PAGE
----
The Abortion Rights Campaign welcomes the news that at least 6,700 people were able to access safe and legal abortion within Ireland last year. Abortion is an essential part of sexual and reproductive health for hundreds of thousands of women, girls, trans men and non-binary people who can become pregnant in this country.
Commenting on the figures, ARC spokesperson Helen Stonehouse said: “The amount of abortions carried out in Ireland last year underscores the consistent demand for quality, accessible abortion care in every county. Overall, the number of abortions is broadly similar to 2019 and 2020, and once again, people from every county in Ireland accessed abortion services. The gaps in data collection mean that direct comparison of grounds-based access is not possible. It is deeply frustrating that the Department of Health has managed to investigate the discrepancies between funding claims and notification statistics, but we still do not know why so many maternity hospitals and GPs refuse to provide abortion care.”
The UnPAC report recently released by Dr Conlon shows that timely access to abortion remains a significant issue, particularly in rural areas. We know that the mandatory 3-day waiting period negatively affects people, adding emotional trauma and removing their sense of autonomy. The UnPAC report also highlights the inadequacies in abortion provision after the 12-week limit, with one participant stating:
“[A]s soon as we weren’t in the category that was eligible under current Irish legislation everyone was silenced because they didn’t know how much to say or not say. Which is bizarre because there’s freedom of travel and you know it’s not, we weren’t looking to have a conversation about whether or not we should terminate our child, we were looking to have a conversation about [what] outcomes for foetuses like our child is. … as soon as we weren’t in a clear diagnostic category that was fatal, everyone clammed up. … I could see the shame and witness it and go “why am I internalising this because it’s not how I feel I should be judged or want to judge myself.” But there’s something just very shameful about not being able to have these conversations with your care providers and not being able to access care in your own country.”
Ms Stonehouse continued, “This is one of many examples of enduring stigma and shame around abortion access that significantly negatively impacts care provision. These findings are supported by our own research into barriers to abortion provision in Ireland. Abortion must be available on request throughout pregnancy, without shame or stigma.”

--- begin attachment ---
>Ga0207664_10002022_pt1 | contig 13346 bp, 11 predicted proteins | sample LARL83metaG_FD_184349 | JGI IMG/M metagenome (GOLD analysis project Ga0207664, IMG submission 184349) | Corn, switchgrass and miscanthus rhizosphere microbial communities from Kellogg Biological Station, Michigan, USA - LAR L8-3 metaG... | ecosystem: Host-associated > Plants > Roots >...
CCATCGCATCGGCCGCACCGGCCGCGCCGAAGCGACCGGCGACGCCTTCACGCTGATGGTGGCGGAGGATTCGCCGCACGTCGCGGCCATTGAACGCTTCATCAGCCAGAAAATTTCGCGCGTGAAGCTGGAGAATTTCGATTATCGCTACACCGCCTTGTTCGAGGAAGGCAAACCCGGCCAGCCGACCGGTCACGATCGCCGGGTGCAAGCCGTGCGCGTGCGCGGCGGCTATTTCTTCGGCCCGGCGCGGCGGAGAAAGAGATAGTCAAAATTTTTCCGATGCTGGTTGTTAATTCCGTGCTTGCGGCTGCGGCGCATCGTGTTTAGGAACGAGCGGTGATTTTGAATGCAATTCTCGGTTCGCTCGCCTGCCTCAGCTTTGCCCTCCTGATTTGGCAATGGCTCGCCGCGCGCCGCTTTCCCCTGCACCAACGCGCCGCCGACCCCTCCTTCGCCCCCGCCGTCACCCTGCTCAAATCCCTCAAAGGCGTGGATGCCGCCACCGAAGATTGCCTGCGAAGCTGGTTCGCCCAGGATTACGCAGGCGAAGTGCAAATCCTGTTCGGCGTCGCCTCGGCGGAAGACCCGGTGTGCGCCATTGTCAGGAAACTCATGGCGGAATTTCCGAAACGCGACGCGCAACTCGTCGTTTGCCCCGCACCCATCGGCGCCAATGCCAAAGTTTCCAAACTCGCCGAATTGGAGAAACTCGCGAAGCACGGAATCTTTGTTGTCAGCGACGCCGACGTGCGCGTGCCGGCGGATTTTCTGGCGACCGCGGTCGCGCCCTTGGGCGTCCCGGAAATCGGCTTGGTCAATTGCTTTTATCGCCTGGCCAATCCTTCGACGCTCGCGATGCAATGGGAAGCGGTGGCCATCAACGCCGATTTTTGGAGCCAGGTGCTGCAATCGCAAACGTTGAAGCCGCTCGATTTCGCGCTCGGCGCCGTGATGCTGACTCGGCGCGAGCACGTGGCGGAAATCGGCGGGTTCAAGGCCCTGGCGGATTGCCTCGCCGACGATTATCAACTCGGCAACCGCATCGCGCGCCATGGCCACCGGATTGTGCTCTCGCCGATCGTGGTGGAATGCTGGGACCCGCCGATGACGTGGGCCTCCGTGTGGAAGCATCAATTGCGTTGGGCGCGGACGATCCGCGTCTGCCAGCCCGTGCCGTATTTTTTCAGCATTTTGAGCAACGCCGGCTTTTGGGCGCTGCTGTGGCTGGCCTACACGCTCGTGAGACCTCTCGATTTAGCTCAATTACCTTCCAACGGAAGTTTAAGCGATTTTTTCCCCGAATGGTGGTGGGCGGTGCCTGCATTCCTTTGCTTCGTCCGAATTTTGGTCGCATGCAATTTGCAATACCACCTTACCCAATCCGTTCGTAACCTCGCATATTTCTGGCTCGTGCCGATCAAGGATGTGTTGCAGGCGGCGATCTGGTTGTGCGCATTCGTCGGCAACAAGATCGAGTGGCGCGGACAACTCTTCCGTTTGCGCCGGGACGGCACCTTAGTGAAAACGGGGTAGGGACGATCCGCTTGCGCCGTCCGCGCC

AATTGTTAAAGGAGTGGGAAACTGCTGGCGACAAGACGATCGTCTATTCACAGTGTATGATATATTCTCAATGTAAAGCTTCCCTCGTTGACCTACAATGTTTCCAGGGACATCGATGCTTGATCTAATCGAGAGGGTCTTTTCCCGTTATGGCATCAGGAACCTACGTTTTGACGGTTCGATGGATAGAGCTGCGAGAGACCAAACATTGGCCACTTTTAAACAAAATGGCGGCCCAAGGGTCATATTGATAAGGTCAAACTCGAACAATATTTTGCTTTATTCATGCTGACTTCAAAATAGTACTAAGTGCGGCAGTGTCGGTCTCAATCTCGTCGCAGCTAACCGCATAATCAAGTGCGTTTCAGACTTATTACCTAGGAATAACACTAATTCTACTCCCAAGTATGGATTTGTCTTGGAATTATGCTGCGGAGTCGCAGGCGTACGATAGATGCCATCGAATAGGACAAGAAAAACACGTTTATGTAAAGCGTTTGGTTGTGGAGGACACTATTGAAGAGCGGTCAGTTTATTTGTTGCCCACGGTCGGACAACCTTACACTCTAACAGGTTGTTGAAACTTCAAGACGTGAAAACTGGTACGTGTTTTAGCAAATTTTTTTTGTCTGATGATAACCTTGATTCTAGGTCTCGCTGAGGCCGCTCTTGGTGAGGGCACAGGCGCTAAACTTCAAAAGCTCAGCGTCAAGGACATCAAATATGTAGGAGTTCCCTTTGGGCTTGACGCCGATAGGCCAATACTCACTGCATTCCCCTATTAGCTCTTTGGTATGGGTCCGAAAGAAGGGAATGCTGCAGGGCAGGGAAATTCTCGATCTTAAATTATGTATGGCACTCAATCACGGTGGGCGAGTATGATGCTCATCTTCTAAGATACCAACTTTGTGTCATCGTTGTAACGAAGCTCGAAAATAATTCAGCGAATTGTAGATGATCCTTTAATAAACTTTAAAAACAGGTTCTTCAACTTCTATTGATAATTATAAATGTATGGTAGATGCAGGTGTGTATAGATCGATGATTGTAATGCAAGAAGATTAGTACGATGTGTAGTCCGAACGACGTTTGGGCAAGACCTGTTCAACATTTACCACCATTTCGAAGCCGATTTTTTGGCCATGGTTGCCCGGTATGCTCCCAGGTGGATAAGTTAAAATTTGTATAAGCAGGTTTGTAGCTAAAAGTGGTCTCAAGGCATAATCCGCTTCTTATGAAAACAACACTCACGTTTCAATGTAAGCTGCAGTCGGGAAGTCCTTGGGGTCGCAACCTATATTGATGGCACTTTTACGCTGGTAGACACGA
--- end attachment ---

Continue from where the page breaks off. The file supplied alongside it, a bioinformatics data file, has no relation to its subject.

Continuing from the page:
“It is also important to note that the HSE data released today only includes the provision of abortion overseen by clinicians. It does not account for the growing trend towards self-managed abortion through the use of abortion pills obtained online, nor does it include those who have been refused abortion care in Ireland. Again from the UnPAC report, we know that at least 225 people have imported abortion pills from Women on Web. The reasons cited for importing pills included abusive relationships, lack of accessible provision, and undocumented migrant status (a PPSN is required to access abortion without cost). This indicates that legislative barriers most significantly impact marginalised groups, leaving them without adequate healthcare. More and better abortion provision is needed at regional and local levels to respond to current and future demand for abortion.”
Ms Stonehouse concluded, “The report does not capture how many people had to travel long distances within Ireland because there were no abortion providers in their area, and how much distress was caused by the barriers within our legislation. The review must rectify the failings of our legislation so that abortion is available on request throughout pregnancy for everyone who needs it. Anything less means far too many people left behind.”
Notes to Editor
- The Department of Health Annual Report on numbers accessing abortion under the Health (Regulation of Termination of Pregnancy) Act 2018 is available here: https://www.gov.ie/en/publication/ce61b-notifications-in-accordance-with-section-20-of-the-health-regulation-of-termination-of-pregnancy-act-2018-annual-report-2021/.
It includes an explanatory note regarding the discrepancies in statistics.
- The UK Department of Health statistics is published here: https://www.gov.uk/government/statistics/abortion-statistics-for-england-and-wales-2021.
The county-by-county breakdown for Ireland is in 12d of the Abortion statistics 2021: data tables.
- The Unplanned Pregnancy and Abortion Care (UnPAC) study is available here: https://www.sexualwellbeing.ie/for-professionals/research/research-reports/unpac.pdf.
- The Abortion Rights Campaign submission for the review of the operation of the Health (Regulation of Termination of Pregnancy) Act 2018 is available at: https://www.abortionrightscampaign.ie/wp-content/uploads/2022/03/ARC_Submission.pdf.
- The Too Many Barriers: Experiences of Abortion in Ireland after Repeal report is available at: https://www.abortionrightscampaign.ie/research
- The 11th annual March for Choice is happening on Saturday, September 24th 2022, with the theme of Abortion on Demand, Without Apology.